According to an article in Atlantic Magazine, efforts to quantify and measure the right factors in hiring and development have existed since the 1950s. Employers administered tests for IQ, math, vocabulary, vocational interest and personality to find key criteria that would help them acquire and maintain a vibrant workforce. However, with the Civil Rights Act of 1964, some of those practices were pushed aside due to possible bias in test formulation and administration.

Enter “Big Data”. Today, data scarcity is no longer the norm. In actuality, there’s an abundance of data on candidates who are either eager to supply them, or ignorant of the digital footprint they’ve left since leaving elementary school. And while personality tests are no longer in vogue, new types of applicant “tests” have emerged where applicants are encouraged to play games that watch—and measure how they solve problems and navigate obstacles—in online dungeons or fictitious dining establishments.

Capturing “Big Data” seems to be the least of challenges in workforce analytics. The larger issues are identifying key criteria for what makes a successful employee—and discerning how those criteria relate and interplay with each other.  For example, let’s say you’ve stumbled upon nirvana and found two key criteria for employee longevity.  Hire for that criteria and now you may have more loyal employees, but you still need to account and screen for “aptitude, skills, personal history, psychological stability, discretion”, work ethic and more. And how does one weight these criteria in a hiring model?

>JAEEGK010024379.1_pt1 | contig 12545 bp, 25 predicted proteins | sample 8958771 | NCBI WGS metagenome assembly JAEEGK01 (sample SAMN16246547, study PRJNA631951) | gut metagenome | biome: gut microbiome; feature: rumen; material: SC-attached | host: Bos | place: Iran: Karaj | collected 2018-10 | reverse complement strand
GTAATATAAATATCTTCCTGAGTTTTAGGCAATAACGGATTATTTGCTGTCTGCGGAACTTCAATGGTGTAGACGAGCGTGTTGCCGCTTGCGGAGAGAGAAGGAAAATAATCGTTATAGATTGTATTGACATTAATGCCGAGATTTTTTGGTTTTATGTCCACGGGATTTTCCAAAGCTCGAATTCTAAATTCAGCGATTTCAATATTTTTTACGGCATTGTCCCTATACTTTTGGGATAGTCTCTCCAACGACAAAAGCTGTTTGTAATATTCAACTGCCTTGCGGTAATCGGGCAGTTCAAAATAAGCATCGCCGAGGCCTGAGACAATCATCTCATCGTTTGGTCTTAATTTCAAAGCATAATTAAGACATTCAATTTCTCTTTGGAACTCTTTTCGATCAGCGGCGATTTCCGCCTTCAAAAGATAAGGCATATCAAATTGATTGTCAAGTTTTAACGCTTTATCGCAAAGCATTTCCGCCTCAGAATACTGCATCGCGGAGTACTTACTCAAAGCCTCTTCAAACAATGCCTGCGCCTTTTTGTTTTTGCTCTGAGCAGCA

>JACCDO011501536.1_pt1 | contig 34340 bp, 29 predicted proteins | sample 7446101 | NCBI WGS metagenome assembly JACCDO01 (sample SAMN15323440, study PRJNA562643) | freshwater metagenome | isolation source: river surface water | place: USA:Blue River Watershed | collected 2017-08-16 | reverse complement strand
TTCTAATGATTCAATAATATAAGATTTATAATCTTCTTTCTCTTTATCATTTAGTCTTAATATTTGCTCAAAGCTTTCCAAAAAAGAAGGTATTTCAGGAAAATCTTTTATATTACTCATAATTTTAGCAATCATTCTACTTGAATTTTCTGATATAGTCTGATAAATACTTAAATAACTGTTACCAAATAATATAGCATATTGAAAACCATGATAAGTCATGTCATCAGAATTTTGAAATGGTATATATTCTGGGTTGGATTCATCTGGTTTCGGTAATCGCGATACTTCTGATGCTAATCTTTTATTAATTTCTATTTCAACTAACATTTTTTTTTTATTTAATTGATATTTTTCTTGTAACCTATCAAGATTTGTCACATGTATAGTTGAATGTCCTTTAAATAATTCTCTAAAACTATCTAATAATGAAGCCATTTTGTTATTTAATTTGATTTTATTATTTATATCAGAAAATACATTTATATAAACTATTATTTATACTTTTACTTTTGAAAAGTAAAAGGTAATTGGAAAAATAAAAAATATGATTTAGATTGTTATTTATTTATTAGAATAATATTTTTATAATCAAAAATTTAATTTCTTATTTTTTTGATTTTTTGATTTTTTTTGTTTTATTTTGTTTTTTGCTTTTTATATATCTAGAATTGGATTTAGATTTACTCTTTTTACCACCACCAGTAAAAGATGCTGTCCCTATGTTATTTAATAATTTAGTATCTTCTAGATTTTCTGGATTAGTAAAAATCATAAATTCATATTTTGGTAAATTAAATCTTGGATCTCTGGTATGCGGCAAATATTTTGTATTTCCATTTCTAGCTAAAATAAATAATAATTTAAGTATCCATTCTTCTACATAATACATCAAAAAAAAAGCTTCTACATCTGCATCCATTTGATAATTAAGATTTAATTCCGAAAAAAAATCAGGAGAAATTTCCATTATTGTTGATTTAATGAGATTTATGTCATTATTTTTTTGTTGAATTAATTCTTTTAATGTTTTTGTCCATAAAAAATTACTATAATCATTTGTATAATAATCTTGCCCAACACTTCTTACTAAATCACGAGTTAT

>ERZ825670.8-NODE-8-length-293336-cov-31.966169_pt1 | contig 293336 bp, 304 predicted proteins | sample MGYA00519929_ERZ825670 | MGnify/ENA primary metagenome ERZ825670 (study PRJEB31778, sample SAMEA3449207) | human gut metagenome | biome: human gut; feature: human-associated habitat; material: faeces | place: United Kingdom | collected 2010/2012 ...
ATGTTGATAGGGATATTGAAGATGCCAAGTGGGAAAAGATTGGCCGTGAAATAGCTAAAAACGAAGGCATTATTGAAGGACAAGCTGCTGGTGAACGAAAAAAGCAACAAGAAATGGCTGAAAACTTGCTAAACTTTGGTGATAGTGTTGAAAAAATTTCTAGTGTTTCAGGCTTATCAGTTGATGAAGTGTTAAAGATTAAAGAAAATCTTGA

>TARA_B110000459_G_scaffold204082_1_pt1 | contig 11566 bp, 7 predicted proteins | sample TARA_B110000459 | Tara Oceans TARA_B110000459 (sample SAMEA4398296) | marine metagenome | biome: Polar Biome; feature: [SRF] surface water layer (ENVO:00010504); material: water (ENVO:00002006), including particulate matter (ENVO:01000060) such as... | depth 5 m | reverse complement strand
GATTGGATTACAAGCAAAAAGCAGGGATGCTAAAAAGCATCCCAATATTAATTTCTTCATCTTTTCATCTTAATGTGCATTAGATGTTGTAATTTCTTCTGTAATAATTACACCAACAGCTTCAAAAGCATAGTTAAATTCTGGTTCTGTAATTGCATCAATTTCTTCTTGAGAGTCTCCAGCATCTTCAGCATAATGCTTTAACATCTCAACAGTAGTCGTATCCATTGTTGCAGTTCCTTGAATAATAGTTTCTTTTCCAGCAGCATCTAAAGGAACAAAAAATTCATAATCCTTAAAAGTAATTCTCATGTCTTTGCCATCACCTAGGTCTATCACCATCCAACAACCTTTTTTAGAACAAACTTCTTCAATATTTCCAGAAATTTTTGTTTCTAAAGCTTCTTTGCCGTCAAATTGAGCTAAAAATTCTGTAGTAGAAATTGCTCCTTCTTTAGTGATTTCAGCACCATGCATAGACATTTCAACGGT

Next, presuming you’ve developed a reliable analytic model, it’s important to determine under which circumstances the model works.  In other words, does a model that works for hiring hamburger flippers in New York, also work for the same role in Wichita, Kansas?  Does seasonality have a play? Does weather? Does it matter the size of the company, or the prestige of its brand? Does the model work in economic recessions and expansions? As you can see, discovering all relevant attributes for “hiring the right person” in a given industry, much less role, and then weighting them appropriately is a challenge for the ages.